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A New SOS Save Our Seas - The Economist World Oceans Summit

A New SOS Save Our Seas - The Economist World Oceans Summit

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Published by: pacificeyewitness.com on Apr 18, 2012
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The Economist World Oceans Summit:“A New S-O-S: Save Our Seas”
As Prepared for Delivery 
 Remarks of Robert B. Zoellick, President, The World Bank Group
 
Singapore
 
February 24, 2012
 
“A New S-O-S: Save Our Seas”
 
Introduction 
 
Ladies and gentlemen,
 
Oceans are the lifeblood of our world.They flow over more than 70 percent of our planet, and hold about 97 percent of its water. Theyabsorb heat and carbon dioxide, generate oxygen, and shape the world’s weather patterns. Theyprovide about 15 percent of the animal protein for the world’s population.
 
The air that we breathe, the water we drink, the food we eat. Whether we live inland
 
or on coastlines,each one of us relies on healthy oceans.So I’m particularly pleased to have this opportunity today to discuss the need for coordinated globalaction to restore the oceans to health.I’d like to thank
The Economist 
for convening this Summit, and John Micklethwait for chairing today’ssession. And I’d especially like to thank all of you for your commitment to this issue.
 
Addressing Oceans: Challenges and Opportunities 
 
Over centuries, we thought that oceans were so vast, so deep, that we could take from themwhatever we chose, and could dump whatever we chose into them. Today, we know that isn’t true.The world’s oceans are in danger.Fish stocks are crashing from overexploitation. Rising pollution is flowing into the oceans from land,air, and rivers, choking plant and animal life. Ocean habitats are disappearing – some with alarmingrapidity – as coastal cities boom. A changing climate has brought warmer oceans, higher sea levels,and ocean acidification.Oceans are
 
the natural capital of all countries, developed and developing; all countries suffer fromdegradation of these ecosystems. There are close connections between land and water, human andocean health, sustainable management and renewable benefits.
 
Yet when we devalue our natural capital, it is often the poor who feel the greatest harm. Oceansprovide a wealth of goods and services that make a tremendous contribution to overcoming poverty,creating opportunity, and spurring economic growth.Let’s look at just one dimension of the oceans: fish and seafood.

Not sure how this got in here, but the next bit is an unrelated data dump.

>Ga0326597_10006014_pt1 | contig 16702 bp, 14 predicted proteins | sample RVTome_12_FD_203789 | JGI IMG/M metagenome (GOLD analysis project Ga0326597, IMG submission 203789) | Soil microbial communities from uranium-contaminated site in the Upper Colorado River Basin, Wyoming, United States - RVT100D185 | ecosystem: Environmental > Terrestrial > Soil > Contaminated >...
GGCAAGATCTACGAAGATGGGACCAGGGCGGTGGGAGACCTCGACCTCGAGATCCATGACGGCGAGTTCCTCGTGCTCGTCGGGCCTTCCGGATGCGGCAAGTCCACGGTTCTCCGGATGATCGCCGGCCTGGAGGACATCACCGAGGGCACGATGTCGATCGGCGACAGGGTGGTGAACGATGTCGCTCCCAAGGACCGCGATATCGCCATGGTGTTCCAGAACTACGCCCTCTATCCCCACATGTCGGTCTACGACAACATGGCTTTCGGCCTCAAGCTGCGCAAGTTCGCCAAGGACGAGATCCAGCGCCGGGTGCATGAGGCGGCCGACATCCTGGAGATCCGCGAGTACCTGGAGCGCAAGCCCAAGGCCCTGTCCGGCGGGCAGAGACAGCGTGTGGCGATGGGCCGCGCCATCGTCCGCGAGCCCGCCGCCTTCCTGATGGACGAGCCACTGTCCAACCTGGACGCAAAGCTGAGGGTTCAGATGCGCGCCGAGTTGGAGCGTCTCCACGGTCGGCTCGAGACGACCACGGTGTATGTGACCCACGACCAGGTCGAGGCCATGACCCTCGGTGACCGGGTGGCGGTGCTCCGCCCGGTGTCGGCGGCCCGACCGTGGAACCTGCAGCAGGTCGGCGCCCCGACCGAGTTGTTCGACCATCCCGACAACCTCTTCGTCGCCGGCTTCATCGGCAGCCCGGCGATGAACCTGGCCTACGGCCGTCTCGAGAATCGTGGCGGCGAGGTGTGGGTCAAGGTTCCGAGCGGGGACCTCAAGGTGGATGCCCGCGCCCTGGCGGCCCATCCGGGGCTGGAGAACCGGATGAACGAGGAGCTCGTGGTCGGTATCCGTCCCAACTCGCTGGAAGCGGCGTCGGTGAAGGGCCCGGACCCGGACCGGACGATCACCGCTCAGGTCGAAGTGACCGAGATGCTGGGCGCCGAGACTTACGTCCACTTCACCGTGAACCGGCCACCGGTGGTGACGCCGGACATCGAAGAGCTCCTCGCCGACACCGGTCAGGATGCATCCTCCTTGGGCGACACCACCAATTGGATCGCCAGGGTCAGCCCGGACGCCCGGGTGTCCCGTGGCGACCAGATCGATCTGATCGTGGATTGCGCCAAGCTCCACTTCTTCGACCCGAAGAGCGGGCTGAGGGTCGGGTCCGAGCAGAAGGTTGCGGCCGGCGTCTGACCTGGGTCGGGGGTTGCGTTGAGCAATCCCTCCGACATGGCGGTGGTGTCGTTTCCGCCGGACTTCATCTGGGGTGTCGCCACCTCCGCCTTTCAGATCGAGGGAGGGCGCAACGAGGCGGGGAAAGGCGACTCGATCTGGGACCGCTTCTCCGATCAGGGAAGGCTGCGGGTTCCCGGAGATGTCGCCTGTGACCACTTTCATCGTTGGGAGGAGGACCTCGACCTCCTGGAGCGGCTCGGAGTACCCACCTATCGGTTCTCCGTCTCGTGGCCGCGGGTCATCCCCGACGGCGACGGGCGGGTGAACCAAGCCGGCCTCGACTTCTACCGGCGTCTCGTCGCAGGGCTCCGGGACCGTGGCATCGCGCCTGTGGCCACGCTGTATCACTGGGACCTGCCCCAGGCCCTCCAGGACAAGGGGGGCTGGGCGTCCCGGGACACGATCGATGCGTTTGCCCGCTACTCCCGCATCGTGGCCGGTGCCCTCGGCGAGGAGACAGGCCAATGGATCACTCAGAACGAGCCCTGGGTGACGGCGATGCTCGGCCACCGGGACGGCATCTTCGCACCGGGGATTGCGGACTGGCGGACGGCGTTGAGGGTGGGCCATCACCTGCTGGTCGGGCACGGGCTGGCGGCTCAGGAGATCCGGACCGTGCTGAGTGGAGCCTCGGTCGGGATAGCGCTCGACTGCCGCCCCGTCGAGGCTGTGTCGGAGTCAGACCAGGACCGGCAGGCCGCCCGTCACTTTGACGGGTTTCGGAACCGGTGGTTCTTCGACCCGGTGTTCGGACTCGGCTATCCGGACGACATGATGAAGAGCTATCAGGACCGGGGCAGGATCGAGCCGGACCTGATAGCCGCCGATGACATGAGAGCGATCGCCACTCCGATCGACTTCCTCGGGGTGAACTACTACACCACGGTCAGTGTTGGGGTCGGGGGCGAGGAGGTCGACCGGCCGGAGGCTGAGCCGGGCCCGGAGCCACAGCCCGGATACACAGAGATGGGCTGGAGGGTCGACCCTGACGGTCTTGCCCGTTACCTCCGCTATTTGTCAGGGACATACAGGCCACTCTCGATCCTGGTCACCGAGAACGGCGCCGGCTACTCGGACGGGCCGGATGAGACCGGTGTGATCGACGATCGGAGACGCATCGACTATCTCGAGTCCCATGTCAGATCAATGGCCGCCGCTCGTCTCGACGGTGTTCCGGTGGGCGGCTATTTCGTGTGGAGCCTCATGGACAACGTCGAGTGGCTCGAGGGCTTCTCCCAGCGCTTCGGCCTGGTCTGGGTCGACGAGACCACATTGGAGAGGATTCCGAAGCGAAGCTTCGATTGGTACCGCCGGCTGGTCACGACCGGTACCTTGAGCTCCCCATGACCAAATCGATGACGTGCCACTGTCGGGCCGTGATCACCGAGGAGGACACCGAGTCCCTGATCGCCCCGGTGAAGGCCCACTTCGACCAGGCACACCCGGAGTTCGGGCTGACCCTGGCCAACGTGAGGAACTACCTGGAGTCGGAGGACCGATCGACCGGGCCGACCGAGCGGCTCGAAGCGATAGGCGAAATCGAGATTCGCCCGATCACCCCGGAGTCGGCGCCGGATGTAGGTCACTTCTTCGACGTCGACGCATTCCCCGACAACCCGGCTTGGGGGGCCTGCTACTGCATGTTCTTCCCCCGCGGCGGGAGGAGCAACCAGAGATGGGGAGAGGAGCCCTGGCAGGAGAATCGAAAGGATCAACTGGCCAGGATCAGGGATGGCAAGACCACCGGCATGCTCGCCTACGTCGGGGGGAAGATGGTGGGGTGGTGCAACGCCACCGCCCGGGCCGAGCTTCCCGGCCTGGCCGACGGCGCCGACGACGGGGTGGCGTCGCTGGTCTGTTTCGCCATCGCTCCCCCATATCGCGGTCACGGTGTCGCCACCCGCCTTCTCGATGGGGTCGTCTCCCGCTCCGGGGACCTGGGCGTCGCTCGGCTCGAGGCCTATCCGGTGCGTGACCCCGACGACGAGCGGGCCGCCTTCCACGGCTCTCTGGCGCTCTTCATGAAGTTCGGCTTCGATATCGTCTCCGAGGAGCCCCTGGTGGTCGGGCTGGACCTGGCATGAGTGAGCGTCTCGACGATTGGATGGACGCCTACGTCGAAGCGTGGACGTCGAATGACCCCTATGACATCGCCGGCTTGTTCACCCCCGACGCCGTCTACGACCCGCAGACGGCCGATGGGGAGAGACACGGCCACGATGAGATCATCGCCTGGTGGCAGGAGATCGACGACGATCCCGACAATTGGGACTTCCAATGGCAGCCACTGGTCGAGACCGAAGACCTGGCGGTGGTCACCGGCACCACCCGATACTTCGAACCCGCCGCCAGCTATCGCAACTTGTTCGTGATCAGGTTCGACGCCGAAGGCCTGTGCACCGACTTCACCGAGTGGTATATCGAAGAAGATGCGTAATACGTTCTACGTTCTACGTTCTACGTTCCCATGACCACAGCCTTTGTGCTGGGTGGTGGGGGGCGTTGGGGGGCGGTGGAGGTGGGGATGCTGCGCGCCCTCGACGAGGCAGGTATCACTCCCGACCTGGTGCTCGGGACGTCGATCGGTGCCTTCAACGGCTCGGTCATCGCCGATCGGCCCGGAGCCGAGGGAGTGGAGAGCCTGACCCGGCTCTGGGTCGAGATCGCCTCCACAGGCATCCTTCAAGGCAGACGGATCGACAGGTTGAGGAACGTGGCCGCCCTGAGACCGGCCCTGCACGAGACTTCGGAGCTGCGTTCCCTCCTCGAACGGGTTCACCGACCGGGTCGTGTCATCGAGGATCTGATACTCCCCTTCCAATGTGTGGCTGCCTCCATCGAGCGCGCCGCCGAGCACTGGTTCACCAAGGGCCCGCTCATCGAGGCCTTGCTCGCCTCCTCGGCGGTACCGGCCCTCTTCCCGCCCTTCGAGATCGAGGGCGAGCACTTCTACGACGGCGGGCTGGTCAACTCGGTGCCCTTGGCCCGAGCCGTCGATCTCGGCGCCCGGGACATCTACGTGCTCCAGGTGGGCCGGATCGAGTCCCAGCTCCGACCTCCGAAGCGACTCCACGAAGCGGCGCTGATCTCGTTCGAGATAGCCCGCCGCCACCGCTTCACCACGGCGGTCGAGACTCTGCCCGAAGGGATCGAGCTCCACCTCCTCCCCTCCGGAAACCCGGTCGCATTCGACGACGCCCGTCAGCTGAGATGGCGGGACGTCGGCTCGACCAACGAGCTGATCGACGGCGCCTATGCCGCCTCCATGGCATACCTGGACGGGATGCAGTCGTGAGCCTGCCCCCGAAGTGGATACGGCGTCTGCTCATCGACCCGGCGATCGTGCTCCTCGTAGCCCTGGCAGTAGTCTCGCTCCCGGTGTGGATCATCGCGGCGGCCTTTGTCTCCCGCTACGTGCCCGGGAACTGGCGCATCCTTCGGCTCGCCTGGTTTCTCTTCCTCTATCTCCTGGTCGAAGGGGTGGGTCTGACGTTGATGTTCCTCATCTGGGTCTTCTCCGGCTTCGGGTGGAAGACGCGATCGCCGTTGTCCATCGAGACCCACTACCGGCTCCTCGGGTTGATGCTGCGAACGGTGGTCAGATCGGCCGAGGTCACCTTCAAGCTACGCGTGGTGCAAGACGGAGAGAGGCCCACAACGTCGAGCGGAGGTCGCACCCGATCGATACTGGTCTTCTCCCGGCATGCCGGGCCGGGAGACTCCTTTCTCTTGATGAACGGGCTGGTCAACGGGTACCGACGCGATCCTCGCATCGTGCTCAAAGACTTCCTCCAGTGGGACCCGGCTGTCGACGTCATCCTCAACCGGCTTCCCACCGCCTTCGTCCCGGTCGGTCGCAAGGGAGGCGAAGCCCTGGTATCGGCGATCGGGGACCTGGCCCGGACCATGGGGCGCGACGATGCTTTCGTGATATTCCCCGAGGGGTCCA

One billion people in developing countries depend upon fish and seafood for their primary source ofprotein. Over half a billion people in developing countries depend on fishing as a livelihood. Half arewomen.
 
For developing countries, including many island and coastal nations, fish represent the single mosttraded food product, valued at $25 billion a year. For many Pacific Island countries, fish make up 80percent of total exports.
 
For some countries, the fishing trade is absolutely critical for their growth. In Sierra Leone, fisheriesaccount for as much as 10 percent of GDP; for the Pacific Island nation of Kiribati, it’s 53 percent. InSenegal, fishing creates about 600,000 jobs and employs 17 percent of the labor force.
 
Fishing licenses can be a critical income source. In Guinea Bissau, the annual fishing license sold tothe EU at one point represented close to 50 percent of government revenues. When catches shrink,or a country is unable to keep other countries from fishing its seas, license prices fall too.
 
The living ocean is also home to millions of animal and plant species, important to maintainingecosystem health – and to a large global industry in recreation and ecotourism. In the Seychelles, forexample, a country consisting of 115 islands, tourism accounts for 25 percent of GDP. Coral reeftourism alone has an estimated economic value of more than $20 billion a year. More livelihoodsstem from ocean research.Around the world, we estimate that about 350 million jobs are linked to the oceans through fishing,aquaculture, coastal and marine tourism, and research.Ocean ecosystems – mangroves, bogs, reefs, wetlands, and barrier islands – are becoming moreimportant for protecting increasingly populous coastal areas against natural hazards. Some 275million people live in coastal economies dependent on coral reefs, for example – and they are amongthe most vulnerable to climate change and extreme events.For hundreds of millions of people around the world, oceans are essential for providing food, jobs,livelihoods, and protection.Oceans are the home of an under-recognized and under-appreciated “blue economy.” At a timewhen the world is looking for sources of growth, there is huge potential for “blue growth” – wiselypreserving and investing in the value of ocean ecosystems to fight poverty and improve lives.